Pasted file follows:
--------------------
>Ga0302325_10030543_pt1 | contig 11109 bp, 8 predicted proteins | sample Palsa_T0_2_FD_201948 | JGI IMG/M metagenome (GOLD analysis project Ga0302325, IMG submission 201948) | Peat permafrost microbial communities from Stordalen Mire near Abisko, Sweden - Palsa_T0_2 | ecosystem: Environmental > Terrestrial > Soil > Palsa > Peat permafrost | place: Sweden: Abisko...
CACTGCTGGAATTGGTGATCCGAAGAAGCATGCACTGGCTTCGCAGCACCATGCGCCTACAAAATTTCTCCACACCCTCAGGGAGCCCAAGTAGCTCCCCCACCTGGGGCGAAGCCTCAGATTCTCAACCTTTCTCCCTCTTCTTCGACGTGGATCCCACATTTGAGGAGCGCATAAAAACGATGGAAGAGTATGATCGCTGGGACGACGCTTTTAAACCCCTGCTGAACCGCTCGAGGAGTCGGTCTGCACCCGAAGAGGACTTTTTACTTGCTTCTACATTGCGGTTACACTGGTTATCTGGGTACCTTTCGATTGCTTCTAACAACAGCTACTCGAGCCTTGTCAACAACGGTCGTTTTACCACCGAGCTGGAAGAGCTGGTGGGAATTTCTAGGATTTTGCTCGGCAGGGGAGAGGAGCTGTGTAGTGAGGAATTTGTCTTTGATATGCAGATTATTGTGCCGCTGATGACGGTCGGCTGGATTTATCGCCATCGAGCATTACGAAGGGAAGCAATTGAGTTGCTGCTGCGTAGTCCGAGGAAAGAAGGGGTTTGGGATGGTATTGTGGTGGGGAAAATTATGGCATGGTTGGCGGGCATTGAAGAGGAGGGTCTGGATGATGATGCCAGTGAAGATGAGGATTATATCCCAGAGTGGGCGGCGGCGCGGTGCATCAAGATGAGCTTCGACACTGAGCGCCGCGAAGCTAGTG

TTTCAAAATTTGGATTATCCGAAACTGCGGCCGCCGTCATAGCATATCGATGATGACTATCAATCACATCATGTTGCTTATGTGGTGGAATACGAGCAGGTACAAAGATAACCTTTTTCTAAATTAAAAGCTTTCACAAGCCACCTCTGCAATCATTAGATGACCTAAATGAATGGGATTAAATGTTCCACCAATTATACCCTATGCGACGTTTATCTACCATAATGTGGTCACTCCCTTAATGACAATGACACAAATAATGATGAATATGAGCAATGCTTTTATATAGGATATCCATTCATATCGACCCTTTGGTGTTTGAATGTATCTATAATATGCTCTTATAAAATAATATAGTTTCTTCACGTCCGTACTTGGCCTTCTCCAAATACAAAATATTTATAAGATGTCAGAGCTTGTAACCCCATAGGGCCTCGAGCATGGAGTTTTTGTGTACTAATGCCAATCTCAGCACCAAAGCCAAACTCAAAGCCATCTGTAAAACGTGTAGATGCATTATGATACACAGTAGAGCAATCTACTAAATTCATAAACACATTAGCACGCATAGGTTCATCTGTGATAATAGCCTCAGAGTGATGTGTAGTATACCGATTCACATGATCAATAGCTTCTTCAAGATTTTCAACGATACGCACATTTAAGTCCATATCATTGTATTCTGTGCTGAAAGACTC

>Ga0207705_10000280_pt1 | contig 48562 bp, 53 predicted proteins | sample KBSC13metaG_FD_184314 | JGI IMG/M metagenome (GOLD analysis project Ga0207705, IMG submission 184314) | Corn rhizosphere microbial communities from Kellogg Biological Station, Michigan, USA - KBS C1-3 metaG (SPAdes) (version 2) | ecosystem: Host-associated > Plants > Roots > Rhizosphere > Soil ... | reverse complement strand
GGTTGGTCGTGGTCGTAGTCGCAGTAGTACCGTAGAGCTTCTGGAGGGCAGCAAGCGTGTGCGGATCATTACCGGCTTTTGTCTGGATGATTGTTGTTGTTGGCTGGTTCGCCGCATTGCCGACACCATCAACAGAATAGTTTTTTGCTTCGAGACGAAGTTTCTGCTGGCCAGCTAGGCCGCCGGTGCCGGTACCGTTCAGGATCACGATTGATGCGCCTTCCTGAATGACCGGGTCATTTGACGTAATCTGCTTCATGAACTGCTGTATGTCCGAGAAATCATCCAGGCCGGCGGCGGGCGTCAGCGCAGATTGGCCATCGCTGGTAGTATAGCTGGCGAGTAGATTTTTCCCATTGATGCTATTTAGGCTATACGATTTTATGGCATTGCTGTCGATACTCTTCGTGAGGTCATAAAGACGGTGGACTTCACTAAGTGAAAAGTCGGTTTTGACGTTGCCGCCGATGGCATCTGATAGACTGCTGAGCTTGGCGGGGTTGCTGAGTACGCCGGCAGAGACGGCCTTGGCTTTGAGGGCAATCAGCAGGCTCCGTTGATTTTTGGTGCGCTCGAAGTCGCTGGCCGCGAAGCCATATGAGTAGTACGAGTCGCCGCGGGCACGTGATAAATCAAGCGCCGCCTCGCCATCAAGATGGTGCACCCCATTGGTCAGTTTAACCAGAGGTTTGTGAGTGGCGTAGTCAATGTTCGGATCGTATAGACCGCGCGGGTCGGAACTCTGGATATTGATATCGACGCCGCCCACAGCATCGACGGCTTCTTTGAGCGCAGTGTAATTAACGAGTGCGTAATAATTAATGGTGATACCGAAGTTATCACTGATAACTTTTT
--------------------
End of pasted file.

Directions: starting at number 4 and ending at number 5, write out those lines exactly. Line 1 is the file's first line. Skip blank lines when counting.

>Ga0207705_10000280_pt1 | contig 48562 bp, 53 predicted proteins | sample KBSC13metaG_FD_184314 | JGI IMG/M metagenome (GOLD analysis project Ga0207705, IMG submission 184314) | Corn rhizosphere microbial communities from Kellogg Biological Station, Michigan, USA - KBS C1-3 metaG (SPAdes) (version 2) | ecosystem: Host-associated > Plants > Roots > Rhizosphere > Soil ... | reverse complement strand
GGTTGGTCGTGGTCGTAGTCGCAGTAGTACCGTAGAGCTTCTGGAGGGCAGCAAGCGTGTGCGGATCATTACCGGCTTTTGTCTGGATGATTGTTGTTGTTGGCTGGTTCGCCGCATTGCCGACACCATCAACAGAATAGTTTTTTGCTTCGAGACGAAGTTTCTGCTGGCCAGCTAGGCCGCCGGTGCCGGTACCGTTCAGGATCACGATTGATGCGCCTTCCTGAATGACCGGGTCATTTGACGTAATCTGCTTCATGAACTGCTGTATGTCCGAGAAATCATCCAGGCCGGCGGCGGGCGTCAGCGCAGATTGGCCATCGCTGGTAGTATAGCTGGCGAGTAGATTTTTCCCATTGATGCTATTTAGGCTATACGATTTTATGGCATTGCTGTCGATACTCTTCGTGAGGTCATAAAGACGGTGGACTTCACTAAGTGAAAAGTCGGTTTTGACGTTGCCGCCGATGGCATCTGATAGACTGCTGAGCTTGGCGGGGTTGCTGAGTACGCCGGCAGAGACGGCCTTGGCTTTGAGGGCAATCAGCAGGCTCCGTTGATTTTTGGTGCGCTCGAAGTCGCTGGCCGCGAAGCCATATGAGTAGTACGAGTCGCCGCGGGCACGTGATAAATCAAGCGCCGCCTCGCCATCAAGATGGTGCACCCCATTGGTCAGTTTAACCAGAGGTTTGTGAGTGGCGTAGTCAATGTTCGGATCGTATAGACCGCGCGGGTCGGAACTCTGGATATTGATATCGACGCCGCCCACAGCATCGACGGCTTCTTTGAGCGCAGTGTAATTAACGAGTGCGTAATAATTAATGGTGATACCGAAGTTATCACTGATAACTTTTT